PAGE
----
Ecology of Mugil cephalus
Main Ref. Kailola, P.J., M.J. Williams, P.C. Stewart, R.E. Reichelt, A. McNee and C. Grieve, 1993
Marine - Neritic
  • supra-littoral zone
  • littoral zone
  • sublittoral zone
Marine - Oceanic
  • epipelagic
  • mesopelagic
  • epipelagic
  • abyssopelagic
  • hadopelagic
  • estuaries/lagoons/brackish seas
  • mangroves
  • marshes/swamps
  • rivers/streams
  • lakes/ponds
  • caves
  • exclusively in caves
Highighted items on the list are where Mugil cephalus may be found.
Remarks Can survive in freshwater but does not breed in it (Ref. 4967). In some areas such as Shark Bay and the Houtman Abrolhos in Western Australia, adults live in marine waters throughout the year. This behaviour seems to occur only where estuarine and freshwater habitats are limited (Ref. 28722). A small proportion (probably about 5%) (Ref. 28722) of older juveniles may leave the estuaries and migrate along the beaches in early summer. The migration may be associated with flooding of rivers and is referred to as the 'hardgut' migration because the mullets' guts are empty (Ref. 28722). Migrating sea mullet do not feed during either the 'hardgut' migration or spawning migration (Ref. 6390). Feed on zooplankton, benthic invertebrates, microalgae, and detritus (Ref. 11889). Undergo ontogenic shift in diet (Ref. 41769). Small mullet (< 4 cm SL) feed exclusively on sediment by browsing. Large mullet (< 4 cm SL) have been observed to feed by grazing on the sediment (Ref. 41769). Changes in the feeding habits from planktonic organisms and migratory zooplankton to meiobenthos which takes place between 0.1 and 0.2 cm length, and a switch from meiobenthos to microbenthos between 0.15 and 0.25 cm length (Ref. 56101). Sea mullet normally feed close to the river bed in shallow water, but do move throughout the water column in river channels and individuals often jump high out of the water (Ref. 6390). Sea mullet have a strong tendency to school as juveniles and during the spawning season as adults. Feeding schools of juveniles commonly disperse over sand and mud flats of estuaries during high tide and reform on the ebb tide (Ref. 28722). Presence of sharp pointed teeth that enable the species to select fine material (Ref. 74863). In southwestern Australia, Mugil cephalus is a dominant finfish in the middle and upper estuaries especially in winter and spring - up to 95% of frequency of occurrence (Lonengan & Potter 1990). Has a short, well-defined juvenile recruitment period; although found in freshwater, occurs in far greater numbers in all areas of estuaries and is common in the sea (Ref. 74748, 74749). Gill-raker filaments were found in the stomach captured using gill net. Mullets struggle to be free of the constricting meshes, food is often regurgitated at an early stage, subsequent gasping of oxygen would then easily cause gill-rakers, broken loose in the struggle, to be swalowed (Ref. 74739). Also Refs. 12676, 26213.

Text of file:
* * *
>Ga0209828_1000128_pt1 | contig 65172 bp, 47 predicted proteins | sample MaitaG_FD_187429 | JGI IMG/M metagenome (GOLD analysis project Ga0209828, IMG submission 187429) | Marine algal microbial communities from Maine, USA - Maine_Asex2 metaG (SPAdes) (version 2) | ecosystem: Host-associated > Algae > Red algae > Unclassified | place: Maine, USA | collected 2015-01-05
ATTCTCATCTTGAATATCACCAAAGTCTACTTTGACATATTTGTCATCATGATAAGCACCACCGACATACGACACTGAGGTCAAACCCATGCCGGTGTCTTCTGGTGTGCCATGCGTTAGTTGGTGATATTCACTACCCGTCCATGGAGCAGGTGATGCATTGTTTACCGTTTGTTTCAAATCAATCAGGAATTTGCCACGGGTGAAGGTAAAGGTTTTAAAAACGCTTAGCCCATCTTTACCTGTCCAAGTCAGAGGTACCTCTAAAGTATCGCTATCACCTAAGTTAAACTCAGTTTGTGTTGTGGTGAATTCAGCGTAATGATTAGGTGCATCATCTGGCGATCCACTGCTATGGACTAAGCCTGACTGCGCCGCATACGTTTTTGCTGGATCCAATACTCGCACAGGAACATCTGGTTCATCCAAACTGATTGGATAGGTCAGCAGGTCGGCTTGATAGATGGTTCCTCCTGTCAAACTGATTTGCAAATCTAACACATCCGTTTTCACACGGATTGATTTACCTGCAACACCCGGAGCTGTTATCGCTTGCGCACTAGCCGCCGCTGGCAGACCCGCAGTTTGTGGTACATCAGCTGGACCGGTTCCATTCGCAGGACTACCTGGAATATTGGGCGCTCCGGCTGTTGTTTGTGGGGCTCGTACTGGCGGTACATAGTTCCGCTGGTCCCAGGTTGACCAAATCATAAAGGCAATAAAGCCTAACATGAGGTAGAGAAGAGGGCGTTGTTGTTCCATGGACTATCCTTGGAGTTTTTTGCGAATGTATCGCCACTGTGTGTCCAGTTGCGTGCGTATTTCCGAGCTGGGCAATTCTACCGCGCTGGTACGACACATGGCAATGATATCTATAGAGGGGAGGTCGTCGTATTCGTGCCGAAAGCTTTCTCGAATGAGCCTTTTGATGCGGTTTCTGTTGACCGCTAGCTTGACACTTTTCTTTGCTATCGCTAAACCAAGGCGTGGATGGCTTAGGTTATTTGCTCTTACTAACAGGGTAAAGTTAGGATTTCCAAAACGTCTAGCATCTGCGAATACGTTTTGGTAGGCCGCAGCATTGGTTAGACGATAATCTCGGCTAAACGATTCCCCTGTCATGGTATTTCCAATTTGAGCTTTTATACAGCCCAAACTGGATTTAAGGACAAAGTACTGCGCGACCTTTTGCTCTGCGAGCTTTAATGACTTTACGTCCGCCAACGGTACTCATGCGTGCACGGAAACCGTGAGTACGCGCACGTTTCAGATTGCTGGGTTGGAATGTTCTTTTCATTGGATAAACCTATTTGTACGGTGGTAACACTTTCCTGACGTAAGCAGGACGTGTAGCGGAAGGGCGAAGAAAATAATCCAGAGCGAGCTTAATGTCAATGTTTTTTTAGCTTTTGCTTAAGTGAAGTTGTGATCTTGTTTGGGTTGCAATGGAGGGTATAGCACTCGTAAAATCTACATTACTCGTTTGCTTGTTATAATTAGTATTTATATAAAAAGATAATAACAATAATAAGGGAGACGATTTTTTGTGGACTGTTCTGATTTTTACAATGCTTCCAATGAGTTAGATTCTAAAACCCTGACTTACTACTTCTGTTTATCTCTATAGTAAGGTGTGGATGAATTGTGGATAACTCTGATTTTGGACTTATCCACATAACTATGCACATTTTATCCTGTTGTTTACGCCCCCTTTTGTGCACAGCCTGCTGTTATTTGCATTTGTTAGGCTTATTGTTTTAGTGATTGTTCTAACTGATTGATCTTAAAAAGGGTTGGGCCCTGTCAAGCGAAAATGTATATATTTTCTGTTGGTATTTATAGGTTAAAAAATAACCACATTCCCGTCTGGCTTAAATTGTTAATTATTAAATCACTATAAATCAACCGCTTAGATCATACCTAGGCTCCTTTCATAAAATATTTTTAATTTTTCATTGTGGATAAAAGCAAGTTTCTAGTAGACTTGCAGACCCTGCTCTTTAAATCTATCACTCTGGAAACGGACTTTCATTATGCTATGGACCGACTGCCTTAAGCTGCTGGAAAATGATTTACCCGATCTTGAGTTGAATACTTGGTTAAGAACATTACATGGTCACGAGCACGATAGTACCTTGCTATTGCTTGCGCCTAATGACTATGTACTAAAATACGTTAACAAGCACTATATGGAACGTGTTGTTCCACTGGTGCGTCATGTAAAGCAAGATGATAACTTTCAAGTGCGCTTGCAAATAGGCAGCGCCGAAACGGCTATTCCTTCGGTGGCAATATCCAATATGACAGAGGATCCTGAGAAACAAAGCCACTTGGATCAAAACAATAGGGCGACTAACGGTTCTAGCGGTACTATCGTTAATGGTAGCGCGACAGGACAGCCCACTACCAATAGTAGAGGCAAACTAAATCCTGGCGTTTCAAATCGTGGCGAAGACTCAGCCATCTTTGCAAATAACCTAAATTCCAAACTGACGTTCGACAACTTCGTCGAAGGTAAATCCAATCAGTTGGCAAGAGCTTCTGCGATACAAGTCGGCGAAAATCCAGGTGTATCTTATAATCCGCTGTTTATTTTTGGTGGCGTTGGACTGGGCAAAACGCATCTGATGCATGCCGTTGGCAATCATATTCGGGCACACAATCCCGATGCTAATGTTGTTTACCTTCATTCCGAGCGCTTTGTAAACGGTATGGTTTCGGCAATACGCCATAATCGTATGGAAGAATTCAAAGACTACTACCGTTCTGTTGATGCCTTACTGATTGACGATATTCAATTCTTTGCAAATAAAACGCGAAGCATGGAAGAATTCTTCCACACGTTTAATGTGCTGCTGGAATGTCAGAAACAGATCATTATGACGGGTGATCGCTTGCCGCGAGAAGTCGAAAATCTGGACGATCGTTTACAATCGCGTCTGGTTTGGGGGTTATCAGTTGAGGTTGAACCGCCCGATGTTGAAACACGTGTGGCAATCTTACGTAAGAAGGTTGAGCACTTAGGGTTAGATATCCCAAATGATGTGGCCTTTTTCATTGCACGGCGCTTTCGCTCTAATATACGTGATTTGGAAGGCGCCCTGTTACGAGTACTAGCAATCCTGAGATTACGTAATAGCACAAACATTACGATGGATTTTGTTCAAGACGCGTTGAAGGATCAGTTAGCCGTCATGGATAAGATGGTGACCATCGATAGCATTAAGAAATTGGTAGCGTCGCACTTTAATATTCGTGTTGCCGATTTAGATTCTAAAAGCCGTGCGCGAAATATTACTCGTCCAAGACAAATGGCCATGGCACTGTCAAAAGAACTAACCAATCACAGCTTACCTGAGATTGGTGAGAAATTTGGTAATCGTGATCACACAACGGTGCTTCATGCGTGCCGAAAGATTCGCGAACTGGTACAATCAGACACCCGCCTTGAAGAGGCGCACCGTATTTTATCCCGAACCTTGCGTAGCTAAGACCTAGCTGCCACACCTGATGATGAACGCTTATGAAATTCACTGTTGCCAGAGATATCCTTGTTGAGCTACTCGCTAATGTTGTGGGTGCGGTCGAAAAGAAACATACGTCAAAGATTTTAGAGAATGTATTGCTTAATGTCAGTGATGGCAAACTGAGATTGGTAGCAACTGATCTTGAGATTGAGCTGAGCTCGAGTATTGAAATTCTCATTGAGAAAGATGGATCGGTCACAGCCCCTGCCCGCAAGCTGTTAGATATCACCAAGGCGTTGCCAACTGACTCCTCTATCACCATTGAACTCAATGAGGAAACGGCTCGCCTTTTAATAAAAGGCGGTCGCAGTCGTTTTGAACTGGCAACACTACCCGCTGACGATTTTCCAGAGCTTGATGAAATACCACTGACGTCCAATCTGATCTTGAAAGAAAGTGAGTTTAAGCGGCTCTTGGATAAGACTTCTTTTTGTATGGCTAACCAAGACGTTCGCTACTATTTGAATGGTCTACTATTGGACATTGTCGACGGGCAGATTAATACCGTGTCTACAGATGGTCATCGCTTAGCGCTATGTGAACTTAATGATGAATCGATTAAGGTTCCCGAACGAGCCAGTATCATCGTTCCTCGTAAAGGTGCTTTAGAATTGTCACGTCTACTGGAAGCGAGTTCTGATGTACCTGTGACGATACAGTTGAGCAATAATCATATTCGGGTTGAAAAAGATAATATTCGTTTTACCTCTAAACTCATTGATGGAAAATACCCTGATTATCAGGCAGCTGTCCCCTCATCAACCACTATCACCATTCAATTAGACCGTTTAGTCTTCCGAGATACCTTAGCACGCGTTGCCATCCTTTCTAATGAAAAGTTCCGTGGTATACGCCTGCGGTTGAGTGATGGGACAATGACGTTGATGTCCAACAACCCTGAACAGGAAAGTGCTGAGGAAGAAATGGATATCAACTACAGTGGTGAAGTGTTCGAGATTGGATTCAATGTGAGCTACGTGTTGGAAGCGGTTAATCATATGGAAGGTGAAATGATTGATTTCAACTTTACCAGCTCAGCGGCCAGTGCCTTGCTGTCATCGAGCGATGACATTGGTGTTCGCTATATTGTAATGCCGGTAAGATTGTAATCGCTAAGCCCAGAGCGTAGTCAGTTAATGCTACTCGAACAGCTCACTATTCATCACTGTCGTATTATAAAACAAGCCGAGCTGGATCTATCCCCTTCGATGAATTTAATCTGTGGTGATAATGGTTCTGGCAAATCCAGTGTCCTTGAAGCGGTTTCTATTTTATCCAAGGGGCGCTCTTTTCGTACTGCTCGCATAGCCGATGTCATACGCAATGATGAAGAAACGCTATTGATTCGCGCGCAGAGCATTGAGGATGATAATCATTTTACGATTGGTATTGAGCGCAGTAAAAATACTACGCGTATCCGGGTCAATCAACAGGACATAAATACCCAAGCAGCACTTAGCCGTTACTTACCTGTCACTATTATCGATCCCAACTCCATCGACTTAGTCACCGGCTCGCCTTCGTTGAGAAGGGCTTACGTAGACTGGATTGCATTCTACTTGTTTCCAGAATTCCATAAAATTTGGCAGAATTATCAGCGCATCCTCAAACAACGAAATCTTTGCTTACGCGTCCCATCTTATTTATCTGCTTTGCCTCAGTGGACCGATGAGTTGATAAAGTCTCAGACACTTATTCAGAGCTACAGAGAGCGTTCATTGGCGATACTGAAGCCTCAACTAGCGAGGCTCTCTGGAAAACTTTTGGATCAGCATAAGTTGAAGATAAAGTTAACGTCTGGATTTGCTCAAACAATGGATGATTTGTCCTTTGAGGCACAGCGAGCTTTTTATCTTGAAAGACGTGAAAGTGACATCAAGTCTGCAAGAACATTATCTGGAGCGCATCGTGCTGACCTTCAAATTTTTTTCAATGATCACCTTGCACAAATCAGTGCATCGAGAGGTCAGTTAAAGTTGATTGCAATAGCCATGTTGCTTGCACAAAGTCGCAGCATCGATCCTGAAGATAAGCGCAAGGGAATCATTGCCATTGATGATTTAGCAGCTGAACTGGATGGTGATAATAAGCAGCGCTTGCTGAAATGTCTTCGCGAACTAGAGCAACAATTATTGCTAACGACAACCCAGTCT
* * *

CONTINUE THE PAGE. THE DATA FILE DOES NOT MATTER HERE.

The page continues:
Substrate Soft Bottom: sand; mud; Hard Bottom: rocky;
Substrate Ref. Hoese, D.F., D.J. Bray, J.R. Paxton and G.R. Allen, 2006
Special habitats Coral Reefs;
Special habitats Ref. Nguyen, N.T. and V.Q. Nguyen, 2006


Associated with
Association remarks


Feeding type mainly plants/detritus (troph. 2-2.19)
Feeding type ref Moreira, F., C.A. Assis, P.R. Almeida, J.L. Costa and M.J. Costa, 1992
Feeding habit variable
Feeding habit ref Moreira, F., C.A. Assis, P.R. Almeida, J.L. Costa and M.J. Costa, 1992
Trophic level(s)
Original sample Unfished population Remark
Estimation method Troph s.e. Troph s.e.
From diet composition 2.14 0.18
Ref. Wells, R., 1984
From individual food items 2.48 0.17 Trophic level estimated from a number of food items using a randomized resampling routine.
(e.g. 346)
(e.g. cnidaria)
Entered by Luna, Susan M. on 06.10.91
Modified by Sampang-Reyes, Arlene G. on 07.30.19
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